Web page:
30 March 2020
So, this is part two following a post I wrote about Why We Prefer Small Mighty Teams we we looked at why the size and make up of a team is important. My goal here is to look at some other tactics we use to up the mighty-ante. The cool thing about these? They can help to increase the impact of your team regardless of size.
Discovery beats documentation
I know that starting a project without any sense of scope is silly, but trying to have the answer to everything on day one is just as silly, if not sillier. To get started, we need to understand the problem we’re trying to solve, the goals we want to achieve, and how we want to approach getting there. We don’t need to know every single detail that goes into it. Once we get started, with or without lengthy documentation, we will learn things that will change how we may have initially thought we’d do one thing, which then affects everything we will do from that point on. If that’s inevitable, let’s go ahead and dive in and start problem-solving right away instead of spending time on something that we know will be wrong.
We’re only going to get smarter about solving the problem in front of us as we go. We are bound to learn something we didn’t realize to be true, or even realized to be relevant, down the road. So why spend an exorbitant amount of time trying to document every single thing we need to complete at the time when we know the least about what we are setting out to do?
Shrinking feedback loop
Now, if we’re not going to plan everything out ahead of time, how do we make sure that we are continuously learning and moving in the right direction? That’s a great question! We want to tighten the feedback loop whenever and wherever possible. This touches on the constant communication we talked about in the last post—we need a daily touchpoint with the client—and frequent feedback from our users—to make sure that we have a shared understanding of what is happening, as it’s happening. This allows us to make small incremental course corrections along the way and ensures that we’re spending our time on the right things.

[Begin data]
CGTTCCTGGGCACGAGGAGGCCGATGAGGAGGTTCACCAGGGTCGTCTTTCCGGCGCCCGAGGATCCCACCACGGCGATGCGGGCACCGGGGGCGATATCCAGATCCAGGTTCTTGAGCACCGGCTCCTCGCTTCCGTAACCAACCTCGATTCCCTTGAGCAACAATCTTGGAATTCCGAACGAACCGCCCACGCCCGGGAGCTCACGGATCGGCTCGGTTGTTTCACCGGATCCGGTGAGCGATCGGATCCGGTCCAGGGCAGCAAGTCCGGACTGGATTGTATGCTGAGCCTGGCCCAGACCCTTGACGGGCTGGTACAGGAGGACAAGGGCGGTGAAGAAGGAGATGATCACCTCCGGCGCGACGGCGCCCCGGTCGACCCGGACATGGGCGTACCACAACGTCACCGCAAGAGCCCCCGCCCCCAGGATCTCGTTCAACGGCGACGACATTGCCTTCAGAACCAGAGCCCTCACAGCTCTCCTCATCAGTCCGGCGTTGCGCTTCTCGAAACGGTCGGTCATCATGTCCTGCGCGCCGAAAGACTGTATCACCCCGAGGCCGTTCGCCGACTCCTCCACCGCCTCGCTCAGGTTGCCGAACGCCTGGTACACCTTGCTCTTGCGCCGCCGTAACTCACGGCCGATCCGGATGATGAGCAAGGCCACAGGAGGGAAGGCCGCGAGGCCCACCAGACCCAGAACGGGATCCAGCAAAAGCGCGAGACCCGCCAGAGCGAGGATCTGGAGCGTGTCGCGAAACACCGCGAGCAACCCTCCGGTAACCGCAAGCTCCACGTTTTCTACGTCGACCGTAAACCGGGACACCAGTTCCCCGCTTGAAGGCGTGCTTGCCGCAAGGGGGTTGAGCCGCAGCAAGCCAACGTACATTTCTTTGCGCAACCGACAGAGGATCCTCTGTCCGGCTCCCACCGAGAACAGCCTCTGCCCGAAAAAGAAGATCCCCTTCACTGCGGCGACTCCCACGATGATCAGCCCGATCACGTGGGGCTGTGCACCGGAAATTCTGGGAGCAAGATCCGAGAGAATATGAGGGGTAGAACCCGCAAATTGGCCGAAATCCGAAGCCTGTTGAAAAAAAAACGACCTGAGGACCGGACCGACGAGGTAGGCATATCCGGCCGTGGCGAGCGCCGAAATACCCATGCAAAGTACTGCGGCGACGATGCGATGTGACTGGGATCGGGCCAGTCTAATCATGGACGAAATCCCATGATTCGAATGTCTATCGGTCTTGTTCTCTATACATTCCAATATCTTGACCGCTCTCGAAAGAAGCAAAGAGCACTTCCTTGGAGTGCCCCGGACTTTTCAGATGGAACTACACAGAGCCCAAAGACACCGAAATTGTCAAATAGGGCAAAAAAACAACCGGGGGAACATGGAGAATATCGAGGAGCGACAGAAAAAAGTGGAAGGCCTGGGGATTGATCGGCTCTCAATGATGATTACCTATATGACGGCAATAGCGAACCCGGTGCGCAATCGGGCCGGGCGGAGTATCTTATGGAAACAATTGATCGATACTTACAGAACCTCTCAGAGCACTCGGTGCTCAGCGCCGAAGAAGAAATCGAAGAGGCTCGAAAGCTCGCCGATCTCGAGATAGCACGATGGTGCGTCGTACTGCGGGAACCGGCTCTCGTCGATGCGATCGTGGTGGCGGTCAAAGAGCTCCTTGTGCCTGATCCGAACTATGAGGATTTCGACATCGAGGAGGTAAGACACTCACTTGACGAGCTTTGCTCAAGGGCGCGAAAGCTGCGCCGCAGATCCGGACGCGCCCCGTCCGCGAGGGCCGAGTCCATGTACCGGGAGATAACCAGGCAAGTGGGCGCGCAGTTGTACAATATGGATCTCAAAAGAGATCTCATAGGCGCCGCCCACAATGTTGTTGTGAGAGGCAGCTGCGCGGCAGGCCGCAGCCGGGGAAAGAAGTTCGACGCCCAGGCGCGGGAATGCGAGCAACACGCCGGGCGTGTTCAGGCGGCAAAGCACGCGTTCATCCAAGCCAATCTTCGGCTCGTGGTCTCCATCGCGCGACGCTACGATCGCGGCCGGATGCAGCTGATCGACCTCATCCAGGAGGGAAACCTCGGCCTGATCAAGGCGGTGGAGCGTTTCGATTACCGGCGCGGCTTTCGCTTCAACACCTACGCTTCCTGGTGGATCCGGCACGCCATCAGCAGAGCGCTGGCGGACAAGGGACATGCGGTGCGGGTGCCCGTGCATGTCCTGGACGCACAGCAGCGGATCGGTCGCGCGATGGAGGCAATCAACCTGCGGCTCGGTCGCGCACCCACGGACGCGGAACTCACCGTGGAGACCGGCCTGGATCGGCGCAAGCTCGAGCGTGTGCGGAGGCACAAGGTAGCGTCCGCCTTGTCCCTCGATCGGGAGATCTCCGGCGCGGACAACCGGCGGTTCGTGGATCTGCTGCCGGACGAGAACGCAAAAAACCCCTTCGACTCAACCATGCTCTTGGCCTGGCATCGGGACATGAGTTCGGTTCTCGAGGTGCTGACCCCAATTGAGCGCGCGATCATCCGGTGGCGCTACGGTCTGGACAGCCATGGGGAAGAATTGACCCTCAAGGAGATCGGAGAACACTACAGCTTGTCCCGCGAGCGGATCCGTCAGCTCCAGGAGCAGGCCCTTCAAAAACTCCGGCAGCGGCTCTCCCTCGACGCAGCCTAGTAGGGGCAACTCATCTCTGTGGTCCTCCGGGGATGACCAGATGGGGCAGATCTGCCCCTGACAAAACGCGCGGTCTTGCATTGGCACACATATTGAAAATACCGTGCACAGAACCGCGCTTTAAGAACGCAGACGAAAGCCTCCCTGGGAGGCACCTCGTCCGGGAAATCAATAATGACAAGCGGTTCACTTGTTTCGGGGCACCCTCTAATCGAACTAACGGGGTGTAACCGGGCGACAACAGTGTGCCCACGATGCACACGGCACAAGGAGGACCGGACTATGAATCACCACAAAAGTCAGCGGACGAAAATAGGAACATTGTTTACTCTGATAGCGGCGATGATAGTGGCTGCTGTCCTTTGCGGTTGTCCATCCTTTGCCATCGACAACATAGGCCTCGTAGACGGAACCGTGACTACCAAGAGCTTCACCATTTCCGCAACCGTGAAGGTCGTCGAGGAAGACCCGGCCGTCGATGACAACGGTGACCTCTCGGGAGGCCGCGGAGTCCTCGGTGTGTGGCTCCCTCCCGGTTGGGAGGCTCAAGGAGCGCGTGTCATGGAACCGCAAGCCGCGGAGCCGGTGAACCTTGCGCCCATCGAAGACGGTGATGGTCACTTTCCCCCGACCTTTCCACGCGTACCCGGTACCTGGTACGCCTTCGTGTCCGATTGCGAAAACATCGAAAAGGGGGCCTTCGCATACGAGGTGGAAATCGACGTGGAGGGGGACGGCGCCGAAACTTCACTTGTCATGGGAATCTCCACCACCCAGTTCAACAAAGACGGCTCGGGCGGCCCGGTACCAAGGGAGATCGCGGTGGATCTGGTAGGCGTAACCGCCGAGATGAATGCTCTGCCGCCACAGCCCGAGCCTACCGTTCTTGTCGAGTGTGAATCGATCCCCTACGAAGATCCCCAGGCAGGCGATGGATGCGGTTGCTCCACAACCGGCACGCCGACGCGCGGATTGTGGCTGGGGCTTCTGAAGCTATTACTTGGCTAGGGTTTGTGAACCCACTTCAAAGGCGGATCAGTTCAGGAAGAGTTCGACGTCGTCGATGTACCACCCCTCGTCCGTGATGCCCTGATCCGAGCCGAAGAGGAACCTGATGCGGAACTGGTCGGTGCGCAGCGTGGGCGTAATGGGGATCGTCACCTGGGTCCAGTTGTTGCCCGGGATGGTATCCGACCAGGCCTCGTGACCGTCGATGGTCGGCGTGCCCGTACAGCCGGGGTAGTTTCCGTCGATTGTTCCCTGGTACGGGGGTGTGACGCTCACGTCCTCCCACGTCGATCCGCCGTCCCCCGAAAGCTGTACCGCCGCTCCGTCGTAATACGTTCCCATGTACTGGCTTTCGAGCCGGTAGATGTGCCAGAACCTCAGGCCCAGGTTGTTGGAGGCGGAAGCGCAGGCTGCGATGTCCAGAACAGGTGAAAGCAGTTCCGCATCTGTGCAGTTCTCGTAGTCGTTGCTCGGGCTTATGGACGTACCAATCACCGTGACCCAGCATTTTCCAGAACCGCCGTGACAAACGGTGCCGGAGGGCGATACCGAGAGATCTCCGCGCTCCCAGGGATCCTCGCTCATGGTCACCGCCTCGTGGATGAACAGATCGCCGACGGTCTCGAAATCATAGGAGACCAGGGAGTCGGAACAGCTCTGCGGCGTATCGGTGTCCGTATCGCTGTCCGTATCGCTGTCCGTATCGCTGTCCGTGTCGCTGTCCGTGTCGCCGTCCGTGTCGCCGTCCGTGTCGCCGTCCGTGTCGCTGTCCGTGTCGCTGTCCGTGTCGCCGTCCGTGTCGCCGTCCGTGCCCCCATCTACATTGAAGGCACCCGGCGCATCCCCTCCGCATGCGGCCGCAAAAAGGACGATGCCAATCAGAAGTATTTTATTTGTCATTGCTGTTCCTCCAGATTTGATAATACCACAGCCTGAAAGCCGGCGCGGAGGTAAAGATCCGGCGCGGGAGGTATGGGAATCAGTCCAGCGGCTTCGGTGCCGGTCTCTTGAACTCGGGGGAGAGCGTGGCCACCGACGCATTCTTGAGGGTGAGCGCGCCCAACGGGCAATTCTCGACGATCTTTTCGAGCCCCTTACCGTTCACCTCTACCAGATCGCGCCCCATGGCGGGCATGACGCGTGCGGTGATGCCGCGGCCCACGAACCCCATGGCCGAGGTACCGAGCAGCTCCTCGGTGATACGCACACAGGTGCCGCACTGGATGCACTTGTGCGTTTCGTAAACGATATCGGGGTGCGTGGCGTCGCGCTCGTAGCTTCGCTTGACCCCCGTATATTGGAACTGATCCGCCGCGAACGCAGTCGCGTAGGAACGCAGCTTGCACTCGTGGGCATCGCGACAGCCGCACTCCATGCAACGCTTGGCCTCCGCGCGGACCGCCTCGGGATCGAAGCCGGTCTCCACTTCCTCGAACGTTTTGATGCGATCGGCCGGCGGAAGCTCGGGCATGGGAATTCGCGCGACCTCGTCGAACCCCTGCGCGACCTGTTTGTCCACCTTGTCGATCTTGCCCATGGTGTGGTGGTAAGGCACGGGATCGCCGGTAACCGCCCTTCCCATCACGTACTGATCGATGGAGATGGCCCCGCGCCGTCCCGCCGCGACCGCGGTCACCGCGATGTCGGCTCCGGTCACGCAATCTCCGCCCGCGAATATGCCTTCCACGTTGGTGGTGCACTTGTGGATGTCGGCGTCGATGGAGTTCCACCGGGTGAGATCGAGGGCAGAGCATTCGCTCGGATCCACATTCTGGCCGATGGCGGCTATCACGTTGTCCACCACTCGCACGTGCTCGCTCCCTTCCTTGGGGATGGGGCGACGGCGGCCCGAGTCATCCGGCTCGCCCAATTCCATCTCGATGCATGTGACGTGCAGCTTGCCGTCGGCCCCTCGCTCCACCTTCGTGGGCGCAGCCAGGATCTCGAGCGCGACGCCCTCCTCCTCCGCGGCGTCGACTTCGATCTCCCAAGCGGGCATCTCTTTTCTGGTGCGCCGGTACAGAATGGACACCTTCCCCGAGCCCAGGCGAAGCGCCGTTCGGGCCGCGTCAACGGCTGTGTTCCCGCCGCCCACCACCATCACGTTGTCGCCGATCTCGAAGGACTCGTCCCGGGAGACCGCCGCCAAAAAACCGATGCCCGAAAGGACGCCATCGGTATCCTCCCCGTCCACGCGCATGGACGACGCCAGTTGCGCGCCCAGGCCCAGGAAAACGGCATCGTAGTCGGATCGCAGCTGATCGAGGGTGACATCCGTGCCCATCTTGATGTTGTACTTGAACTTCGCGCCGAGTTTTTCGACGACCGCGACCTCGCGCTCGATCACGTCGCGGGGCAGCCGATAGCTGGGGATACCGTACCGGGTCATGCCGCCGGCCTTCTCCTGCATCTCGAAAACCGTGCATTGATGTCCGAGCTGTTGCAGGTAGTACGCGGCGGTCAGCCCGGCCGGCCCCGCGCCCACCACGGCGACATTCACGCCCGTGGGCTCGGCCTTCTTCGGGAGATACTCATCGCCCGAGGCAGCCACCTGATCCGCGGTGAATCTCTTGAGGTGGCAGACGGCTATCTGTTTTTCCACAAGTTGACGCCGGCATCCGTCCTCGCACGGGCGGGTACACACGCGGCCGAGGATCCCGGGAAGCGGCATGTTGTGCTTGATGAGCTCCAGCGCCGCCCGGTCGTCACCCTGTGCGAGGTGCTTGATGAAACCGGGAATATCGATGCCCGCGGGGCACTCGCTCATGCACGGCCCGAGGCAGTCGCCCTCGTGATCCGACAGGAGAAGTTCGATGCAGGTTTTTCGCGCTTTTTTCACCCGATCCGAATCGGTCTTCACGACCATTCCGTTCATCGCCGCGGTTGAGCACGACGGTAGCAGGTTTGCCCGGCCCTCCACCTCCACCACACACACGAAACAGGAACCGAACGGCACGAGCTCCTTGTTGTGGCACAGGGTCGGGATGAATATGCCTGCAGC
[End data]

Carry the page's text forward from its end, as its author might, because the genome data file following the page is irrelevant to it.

Always minimize work in progress
Speaking of minimizing things—work in progress, or WIP, is a deceptive little booger. It may seem counterintuitive, but the fewer things we are working on, the more we will get done. Huh? That is right; multitasking is not our friend. This goes back to Small Mighty Teams having laser focus in my last post. Working on one thing at a time allows the team to focus on getting that thing done. If there are multiple streams of work, then the team has to context switch, and track where multiple things are at any given time—all of which take up valuable time and brain power.
It also minimizes risk. Think of something being finished as being right—once we get it right, we can call it done. If there are things in progress that are not yet right, or are wrong, and we start additional work before it is, we are building on top of a shaky foundation. We want to make sure that each piece of the tower is steady before bringing something new into the mix to put on top of it. This minimizes the risk of rework, and everyone likes that!
Moving small and moving fast
Both of these ideas lead us to this last tactic. If we want quick feedback loops, and we want to minimize work in progress, then we need to make small, incremental decisions and test them along the way in order to move in the right direction quickly. Think baby steps; taking small steps to work our way toward a larger goal. That way we can pivot quickly and easily if we realize we are starting down the wrong path.
The software you want vs. the software you need
All of this to say we want to help bring to life the software you need, not the software you think you want. At the beginning of the project, everyone is coming to the table with some assumptions about what they want the end result to look like. Our hope is that, through Small Mighty Teams, we can uncover the needs of our users and build something to satisfy those needs.